I have an upright fridge that I'm going to modify with a Johnson Control external thermostat over-ride and I have a humidistat and humidifier to control the humidity on the interior... and of course, a fan.







Offline Bill/SFNM

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Re: Salumi: The Craft of Italian Dry Curing, by Ruhlman and Polcyn
« Reply #70 on: February 02, 2013, 06:18:16 PM »

Quick question.  I know the fan circulates the air to keep it from getting stagnant...  But, do you open the door regularly to get fresh air in/out?  If so, how often?


I briefly open the door at least once per day just to check on the status and admire the curing meat. The door is always slightly open (<1/16") due to the power cables for the fan and humidifier. I only run the fan for the first few days since that is when the most moisture is being released from the meat. I could drill an access hole for the power cables, but it turns out this setup works beyond my expectations in maintaining the perfect humidity and temp.  
« Last Edit: February 02, 2013, 06:41:25 PM by Bill/SFNM »

Offline Qarl

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Re: Salumi: The Craft of Italian Dry Curing, by Ruhlman and Polcyn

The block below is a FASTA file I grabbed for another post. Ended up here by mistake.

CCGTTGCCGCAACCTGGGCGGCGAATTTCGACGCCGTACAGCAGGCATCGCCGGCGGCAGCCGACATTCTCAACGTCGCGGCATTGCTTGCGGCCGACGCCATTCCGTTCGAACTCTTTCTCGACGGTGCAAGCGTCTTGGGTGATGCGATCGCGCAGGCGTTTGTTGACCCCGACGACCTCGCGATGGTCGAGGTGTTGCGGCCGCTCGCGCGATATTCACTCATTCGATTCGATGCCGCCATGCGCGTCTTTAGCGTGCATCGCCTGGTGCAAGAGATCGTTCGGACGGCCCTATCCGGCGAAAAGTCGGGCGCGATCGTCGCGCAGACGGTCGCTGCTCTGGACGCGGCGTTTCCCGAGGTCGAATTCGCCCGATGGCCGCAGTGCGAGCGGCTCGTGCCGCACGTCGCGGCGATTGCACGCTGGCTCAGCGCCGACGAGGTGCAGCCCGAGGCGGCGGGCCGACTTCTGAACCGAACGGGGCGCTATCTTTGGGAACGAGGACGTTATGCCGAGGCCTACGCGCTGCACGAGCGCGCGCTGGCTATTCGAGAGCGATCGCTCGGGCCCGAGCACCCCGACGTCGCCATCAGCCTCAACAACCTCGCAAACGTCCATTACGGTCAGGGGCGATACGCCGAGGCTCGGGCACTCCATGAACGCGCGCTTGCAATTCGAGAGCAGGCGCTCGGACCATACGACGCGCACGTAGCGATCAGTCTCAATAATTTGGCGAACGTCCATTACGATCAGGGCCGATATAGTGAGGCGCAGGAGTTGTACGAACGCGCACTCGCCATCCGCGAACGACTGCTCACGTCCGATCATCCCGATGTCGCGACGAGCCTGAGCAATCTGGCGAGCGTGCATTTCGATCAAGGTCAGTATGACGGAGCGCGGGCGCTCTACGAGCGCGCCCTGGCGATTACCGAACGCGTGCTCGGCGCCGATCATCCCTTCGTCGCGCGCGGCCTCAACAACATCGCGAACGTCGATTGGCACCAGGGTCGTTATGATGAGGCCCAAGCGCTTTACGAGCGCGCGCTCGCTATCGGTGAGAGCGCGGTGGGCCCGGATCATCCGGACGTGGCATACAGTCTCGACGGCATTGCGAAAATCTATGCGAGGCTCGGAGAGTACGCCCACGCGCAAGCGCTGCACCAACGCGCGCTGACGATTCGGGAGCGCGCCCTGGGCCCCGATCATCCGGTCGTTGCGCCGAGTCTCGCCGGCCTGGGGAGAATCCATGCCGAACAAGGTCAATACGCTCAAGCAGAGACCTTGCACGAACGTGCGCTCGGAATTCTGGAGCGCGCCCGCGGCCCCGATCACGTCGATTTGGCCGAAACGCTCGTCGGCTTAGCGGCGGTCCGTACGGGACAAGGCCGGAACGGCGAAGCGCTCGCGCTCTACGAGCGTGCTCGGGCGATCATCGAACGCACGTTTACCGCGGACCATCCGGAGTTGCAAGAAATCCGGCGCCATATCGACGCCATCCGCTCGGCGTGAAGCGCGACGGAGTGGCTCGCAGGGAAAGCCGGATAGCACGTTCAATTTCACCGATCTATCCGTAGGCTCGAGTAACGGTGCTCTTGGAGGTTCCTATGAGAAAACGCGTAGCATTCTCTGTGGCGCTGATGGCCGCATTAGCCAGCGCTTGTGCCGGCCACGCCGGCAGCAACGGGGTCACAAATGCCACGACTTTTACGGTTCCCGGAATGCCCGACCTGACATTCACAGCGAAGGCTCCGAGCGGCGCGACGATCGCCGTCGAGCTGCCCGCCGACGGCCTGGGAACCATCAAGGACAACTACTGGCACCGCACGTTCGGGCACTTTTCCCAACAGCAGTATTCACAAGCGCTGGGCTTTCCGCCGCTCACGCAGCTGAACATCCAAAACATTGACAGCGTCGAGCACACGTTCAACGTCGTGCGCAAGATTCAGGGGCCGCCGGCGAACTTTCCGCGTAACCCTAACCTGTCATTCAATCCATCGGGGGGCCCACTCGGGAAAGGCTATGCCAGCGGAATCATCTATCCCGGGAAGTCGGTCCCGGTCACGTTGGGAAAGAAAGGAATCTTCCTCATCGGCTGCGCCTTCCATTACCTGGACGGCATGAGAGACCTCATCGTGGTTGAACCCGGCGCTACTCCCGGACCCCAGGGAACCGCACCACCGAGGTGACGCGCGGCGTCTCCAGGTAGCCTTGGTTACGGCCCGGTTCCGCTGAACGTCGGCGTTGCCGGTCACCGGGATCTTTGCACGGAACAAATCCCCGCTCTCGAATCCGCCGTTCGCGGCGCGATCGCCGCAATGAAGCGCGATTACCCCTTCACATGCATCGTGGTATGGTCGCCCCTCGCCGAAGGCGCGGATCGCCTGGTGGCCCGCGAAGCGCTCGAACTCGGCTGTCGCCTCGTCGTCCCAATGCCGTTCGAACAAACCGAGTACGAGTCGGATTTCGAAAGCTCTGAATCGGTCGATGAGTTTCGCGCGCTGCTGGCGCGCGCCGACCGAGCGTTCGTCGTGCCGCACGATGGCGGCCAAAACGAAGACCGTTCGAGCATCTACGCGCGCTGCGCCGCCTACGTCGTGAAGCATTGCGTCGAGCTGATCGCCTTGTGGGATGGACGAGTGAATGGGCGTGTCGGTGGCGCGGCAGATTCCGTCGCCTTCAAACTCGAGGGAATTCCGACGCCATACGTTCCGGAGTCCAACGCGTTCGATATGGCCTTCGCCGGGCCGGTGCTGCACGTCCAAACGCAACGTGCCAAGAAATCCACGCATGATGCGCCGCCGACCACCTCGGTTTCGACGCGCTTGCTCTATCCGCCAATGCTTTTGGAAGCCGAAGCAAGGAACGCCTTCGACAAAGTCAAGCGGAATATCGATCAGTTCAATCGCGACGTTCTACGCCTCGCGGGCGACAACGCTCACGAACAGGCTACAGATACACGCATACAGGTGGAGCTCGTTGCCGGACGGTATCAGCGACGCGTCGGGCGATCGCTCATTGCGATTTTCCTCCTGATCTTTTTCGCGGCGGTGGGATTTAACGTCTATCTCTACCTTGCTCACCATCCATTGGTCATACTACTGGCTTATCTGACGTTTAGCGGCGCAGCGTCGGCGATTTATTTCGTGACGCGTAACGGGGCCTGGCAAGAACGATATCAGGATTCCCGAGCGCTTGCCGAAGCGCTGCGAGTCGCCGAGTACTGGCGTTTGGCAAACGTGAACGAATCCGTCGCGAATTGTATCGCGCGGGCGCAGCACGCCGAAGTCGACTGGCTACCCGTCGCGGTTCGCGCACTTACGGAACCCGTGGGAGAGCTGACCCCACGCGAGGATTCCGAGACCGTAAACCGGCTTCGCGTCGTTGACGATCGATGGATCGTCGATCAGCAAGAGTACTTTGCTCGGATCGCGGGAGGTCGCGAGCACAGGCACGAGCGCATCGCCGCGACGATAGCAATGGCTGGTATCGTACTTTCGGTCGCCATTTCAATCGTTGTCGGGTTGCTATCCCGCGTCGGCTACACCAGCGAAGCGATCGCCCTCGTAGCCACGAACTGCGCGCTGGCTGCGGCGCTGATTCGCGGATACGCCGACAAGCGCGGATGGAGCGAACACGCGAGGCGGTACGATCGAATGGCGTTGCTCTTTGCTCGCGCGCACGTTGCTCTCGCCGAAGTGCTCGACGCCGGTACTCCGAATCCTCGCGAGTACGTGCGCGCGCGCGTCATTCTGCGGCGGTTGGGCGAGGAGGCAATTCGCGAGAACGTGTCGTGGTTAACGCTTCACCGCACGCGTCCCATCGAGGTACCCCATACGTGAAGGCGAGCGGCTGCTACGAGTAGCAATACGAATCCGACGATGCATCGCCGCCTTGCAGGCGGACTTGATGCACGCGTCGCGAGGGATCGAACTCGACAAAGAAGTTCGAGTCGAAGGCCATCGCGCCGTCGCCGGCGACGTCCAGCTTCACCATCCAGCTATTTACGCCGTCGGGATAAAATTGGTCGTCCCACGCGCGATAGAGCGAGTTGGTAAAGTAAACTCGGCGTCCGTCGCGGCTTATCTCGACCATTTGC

« Reply #71 on: February 04, 2013, 11:59:36 PM »
I started converting my upright freezer this evening.  I have my Johnson Controls installed and its running around 60 degrees.  I can set it to whatever I want.

Tomorrow I get power to the inside and I can wire the humidistat and fan

Muhahahahaha

Offline dellavecchia

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Re: Salumi: The Craft of Italian Dry Curing, by Ruhlman and Polcyn
« Reply #72 on: February 09, 2013, 10:32:14 AM »
I pulled one of the bellies today with 30% weight loss. I will leave the other in for another week - maybe two. The white mold was brushed off and I wiped them down with vinegar. No more mold came back once I got the humidity at 65%. I fried some up to test and it tastes phenomenal, probably the best pancetta I have ever eaten. I want the other belly to dry out more to see what the difference will be in texture.

Next up will be guanciale, and hopefully what I have learned here will result in a better/smoother cure process. Thanks to Bill for spurring my interest!

John

Offline Bill/SFNM